March 11, 2021

The COVID-19 pandemic has proved to be a temporary setback for the flexitarian movement, with the proportion of adults limiting and not eating meat dropping back significantly in 2020, according to new research from Mintel. 

However, as the food and drink industry recovers from the pandemic, Mintel expects that momentum will return to the plant-based industry.

Mintel revealed that the number of Brits actively limiting/reducing and not eating meat in their diet has reduced from half (51%) of all consumers in 2019 down to four in 10 (41%) during 2020. Meanwhile, in search of familiar foods, sales of processed meat products, including processed poultry and red meat main meal components, grew by 18% during 2020 and are estimated to be worth €4.3 billion.

Breakfast and barbecue favourites, bacon (+18%), sausages (+20%) and burgers (+26%), all benefited from the rise in scratch cooking and shift towards eating at home.

Increased rates of homeworking have been driving a rise in at-home lunches which helped push the sales of cooked sliced meat/poultry, such as ham, which rose 9% in 2020.  Having been in decline for a number of years, stockpiling of canned meat led to a resurgence in sales – up 22%in 2020. This comes as 58% of meat/poultry eaters say that meals that contain processed meat products are comforting.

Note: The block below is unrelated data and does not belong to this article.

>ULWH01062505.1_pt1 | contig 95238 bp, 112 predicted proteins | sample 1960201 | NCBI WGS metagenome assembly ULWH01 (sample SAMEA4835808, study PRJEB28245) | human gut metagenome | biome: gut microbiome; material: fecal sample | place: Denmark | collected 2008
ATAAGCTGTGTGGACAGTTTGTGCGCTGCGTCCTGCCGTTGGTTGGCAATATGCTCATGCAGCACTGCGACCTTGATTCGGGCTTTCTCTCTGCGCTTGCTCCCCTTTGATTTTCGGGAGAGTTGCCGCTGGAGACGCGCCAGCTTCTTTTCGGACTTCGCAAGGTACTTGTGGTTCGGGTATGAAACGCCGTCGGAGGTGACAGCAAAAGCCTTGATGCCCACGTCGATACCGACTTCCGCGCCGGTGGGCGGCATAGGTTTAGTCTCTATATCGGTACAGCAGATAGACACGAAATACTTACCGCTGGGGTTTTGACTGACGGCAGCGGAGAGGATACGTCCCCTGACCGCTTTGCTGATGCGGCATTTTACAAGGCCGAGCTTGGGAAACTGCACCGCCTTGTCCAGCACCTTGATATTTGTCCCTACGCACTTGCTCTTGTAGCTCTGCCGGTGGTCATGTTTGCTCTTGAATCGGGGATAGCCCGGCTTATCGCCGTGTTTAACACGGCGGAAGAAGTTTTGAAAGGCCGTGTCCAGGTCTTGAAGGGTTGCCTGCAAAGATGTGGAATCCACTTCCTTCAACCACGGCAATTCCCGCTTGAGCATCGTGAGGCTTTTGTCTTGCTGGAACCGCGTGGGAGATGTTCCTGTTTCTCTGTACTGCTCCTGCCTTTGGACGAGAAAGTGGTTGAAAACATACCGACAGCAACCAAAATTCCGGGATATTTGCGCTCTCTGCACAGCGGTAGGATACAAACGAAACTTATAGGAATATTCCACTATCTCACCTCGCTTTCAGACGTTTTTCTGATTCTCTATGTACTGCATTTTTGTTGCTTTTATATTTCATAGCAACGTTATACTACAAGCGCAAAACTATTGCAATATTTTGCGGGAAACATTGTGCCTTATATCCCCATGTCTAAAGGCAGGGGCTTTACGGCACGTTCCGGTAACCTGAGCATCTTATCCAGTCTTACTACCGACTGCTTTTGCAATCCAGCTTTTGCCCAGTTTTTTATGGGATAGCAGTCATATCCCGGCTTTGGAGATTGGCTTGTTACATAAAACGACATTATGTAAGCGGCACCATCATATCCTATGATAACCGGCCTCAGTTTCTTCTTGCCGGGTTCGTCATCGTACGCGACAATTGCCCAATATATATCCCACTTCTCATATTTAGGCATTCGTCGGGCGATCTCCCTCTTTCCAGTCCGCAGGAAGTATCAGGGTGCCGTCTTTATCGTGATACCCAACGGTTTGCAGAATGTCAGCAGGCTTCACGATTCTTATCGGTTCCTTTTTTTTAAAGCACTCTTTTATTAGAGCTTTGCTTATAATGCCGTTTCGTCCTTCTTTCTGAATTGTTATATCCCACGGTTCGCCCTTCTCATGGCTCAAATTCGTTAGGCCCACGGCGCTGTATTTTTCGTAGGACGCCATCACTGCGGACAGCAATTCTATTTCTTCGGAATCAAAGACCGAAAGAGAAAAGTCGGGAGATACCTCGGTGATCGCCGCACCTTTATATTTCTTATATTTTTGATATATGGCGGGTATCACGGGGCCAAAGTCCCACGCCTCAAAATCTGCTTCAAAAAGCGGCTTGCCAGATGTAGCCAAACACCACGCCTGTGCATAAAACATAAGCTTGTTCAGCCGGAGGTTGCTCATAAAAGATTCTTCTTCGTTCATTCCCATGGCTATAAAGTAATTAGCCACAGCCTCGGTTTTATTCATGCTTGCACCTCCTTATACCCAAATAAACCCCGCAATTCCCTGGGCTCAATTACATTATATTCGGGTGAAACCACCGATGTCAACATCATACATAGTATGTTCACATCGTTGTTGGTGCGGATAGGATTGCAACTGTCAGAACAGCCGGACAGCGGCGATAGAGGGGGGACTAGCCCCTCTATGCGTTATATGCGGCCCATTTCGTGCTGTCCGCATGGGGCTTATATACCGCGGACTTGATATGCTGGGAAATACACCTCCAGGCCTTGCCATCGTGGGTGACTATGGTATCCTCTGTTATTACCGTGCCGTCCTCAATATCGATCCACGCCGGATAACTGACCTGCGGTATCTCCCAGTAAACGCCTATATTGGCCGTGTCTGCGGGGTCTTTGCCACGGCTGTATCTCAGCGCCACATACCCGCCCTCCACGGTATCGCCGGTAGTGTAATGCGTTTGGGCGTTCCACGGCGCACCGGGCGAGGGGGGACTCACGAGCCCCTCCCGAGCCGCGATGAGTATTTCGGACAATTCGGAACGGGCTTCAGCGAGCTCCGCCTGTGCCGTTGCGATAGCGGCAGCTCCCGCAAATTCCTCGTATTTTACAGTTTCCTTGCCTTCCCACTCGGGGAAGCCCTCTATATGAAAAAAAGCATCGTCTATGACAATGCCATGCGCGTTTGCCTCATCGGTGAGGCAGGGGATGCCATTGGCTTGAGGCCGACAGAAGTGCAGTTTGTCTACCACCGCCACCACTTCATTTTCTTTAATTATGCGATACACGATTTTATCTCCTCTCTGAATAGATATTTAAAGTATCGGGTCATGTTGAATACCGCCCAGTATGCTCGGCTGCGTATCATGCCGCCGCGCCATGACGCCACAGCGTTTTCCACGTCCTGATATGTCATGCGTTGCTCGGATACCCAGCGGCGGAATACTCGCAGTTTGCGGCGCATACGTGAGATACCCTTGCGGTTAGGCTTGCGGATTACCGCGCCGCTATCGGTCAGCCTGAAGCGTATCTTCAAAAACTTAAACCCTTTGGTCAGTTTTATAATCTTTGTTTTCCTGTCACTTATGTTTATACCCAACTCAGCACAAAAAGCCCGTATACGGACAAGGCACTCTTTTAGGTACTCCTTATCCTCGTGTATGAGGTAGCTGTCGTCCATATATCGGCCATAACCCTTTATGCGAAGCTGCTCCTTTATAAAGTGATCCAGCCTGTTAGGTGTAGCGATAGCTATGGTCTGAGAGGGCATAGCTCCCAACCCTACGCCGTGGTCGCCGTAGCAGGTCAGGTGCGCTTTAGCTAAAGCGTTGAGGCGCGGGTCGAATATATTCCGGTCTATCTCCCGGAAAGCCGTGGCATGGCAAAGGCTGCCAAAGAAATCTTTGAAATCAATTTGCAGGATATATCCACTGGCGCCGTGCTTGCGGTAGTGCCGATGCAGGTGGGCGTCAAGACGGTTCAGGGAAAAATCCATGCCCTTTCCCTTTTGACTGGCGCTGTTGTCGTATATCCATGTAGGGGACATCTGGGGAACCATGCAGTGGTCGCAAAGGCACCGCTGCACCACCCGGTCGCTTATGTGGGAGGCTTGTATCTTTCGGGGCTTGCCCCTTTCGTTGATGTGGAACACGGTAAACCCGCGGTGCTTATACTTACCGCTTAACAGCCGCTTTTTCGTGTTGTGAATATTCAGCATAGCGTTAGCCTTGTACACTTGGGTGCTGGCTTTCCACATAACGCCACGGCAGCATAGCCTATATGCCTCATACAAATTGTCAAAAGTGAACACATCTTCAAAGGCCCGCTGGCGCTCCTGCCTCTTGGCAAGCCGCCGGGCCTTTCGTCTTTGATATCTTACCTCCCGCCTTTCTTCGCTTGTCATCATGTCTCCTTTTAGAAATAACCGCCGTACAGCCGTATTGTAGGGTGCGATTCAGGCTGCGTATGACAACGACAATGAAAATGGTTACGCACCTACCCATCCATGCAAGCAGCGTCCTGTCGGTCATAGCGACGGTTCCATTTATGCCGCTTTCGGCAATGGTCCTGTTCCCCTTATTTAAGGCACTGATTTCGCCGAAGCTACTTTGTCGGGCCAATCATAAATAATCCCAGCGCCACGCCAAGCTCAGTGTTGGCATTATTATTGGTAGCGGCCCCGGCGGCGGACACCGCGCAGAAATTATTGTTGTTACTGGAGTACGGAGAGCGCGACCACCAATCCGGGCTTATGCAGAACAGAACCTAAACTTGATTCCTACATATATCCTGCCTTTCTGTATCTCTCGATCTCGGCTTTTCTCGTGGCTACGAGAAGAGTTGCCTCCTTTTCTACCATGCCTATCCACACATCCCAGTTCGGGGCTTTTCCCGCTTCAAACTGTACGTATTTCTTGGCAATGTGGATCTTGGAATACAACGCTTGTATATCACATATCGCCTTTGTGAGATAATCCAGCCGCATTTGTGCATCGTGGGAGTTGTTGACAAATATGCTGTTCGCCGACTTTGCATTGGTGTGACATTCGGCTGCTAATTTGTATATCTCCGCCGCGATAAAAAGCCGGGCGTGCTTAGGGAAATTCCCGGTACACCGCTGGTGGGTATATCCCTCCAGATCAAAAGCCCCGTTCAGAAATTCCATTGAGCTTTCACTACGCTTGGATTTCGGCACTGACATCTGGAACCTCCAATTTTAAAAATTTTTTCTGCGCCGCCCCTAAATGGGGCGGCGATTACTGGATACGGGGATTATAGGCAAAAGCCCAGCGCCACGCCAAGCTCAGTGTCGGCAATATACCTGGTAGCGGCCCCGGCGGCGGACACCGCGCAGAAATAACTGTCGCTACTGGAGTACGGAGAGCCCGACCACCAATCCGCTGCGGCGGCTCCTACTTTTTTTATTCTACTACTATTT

Edward Bergen, Mintel’s Global Food & Drink Analyst, said: “Prior to the coronavirus outbreak the meat reduction trend was gaining considerable momentum. The huge disruption, uncertainty and stress caused by COVID-19 have caused a relaxation around some health and ethics-driven habits among many people.

“It is not surprising that meat reduction has taken a temporary back seat, particularly given the increased desirability of familiar comfort food and meat is seen to really deliver here.”

Half of Brits eat meat substitutes
Eaten by as many as half (50%) of all Brits, meat substitutes enjoy a widespread appeal beyond the limited number of vegetarians/vegans. However, usage is strongly skewed towards the younger generation, peaking at 65% of 16-24s and is limited among over-65s (26%).

Mr Bergen said: “While the meat reduction trend continued to gather momentum in 2019, the category’s increasingly mainstream role means that the health halo around meat substitutes and their price are set to come under greater scrutiny.

“Although lapsing during the COVID-19 pandemic, the meat reduction movement is expected to rebound, driven by its perceived benefits related to health, weight management, sustainability and money-saving. However, meat substitutes must really deliver on these factors to reap the rewards from this trend.”

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